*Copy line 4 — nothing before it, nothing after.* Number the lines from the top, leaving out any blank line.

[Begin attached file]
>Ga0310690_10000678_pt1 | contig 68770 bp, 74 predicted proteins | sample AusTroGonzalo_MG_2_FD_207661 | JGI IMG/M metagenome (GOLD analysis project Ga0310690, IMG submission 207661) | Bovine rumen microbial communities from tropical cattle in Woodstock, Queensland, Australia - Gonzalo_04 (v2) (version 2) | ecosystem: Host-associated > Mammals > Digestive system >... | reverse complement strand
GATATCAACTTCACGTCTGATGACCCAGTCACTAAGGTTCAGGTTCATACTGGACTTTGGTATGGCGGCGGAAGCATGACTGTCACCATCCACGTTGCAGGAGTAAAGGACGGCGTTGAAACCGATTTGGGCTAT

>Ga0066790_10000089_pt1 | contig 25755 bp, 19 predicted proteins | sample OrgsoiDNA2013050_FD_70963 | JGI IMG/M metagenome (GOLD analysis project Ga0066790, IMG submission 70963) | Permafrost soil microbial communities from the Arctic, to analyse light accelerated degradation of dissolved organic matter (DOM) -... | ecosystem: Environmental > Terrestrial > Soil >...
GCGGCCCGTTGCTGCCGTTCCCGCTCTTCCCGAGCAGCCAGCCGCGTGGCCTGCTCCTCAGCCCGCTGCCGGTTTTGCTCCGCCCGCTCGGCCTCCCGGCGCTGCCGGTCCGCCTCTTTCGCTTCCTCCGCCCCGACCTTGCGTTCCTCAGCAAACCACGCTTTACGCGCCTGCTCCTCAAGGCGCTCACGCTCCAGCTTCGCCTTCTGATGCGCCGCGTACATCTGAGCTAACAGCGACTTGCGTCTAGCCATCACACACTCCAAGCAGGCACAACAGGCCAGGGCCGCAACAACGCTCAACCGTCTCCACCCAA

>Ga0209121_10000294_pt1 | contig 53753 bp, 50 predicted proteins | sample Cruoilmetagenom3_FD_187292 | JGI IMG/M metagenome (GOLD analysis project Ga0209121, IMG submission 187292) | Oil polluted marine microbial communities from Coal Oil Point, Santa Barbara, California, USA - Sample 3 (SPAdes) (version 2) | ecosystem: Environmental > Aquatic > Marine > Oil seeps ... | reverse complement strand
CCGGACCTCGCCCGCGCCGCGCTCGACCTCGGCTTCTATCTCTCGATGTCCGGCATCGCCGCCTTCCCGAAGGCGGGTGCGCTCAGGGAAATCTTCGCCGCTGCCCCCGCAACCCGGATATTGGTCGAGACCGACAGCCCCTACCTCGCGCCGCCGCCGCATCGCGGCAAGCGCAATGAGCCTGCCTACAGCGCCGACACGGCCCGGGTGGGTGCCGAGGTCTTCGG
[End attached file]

GCGGCCCGTTGCTGCCGTTCCCGCTCTTCCCGAGCAGCCAGCCGCGTGGCCTGCTCCTCAGCCCGCTGCCGGTTTTGCTCCGCCCGCTCGGCCTCCCGGCGCTGCCGGTCCGCCTCTTTCGCTTCCTCCGCCCCGACCTTGCGTTCCTCAGCAAACCACGCTTTACGCGCCTGCTCCTCAAGGCGCTCACGCTCCAGCTTCGCCTTCTGATGCGCCGCGTACATCTGAGCTAACAGCGACTTGCGTCTAGCCATCACACACTCCAAGCAGGCACAACAGGCCAGGGCCGCAACAACGCTCAACCGTCTCCACCCAA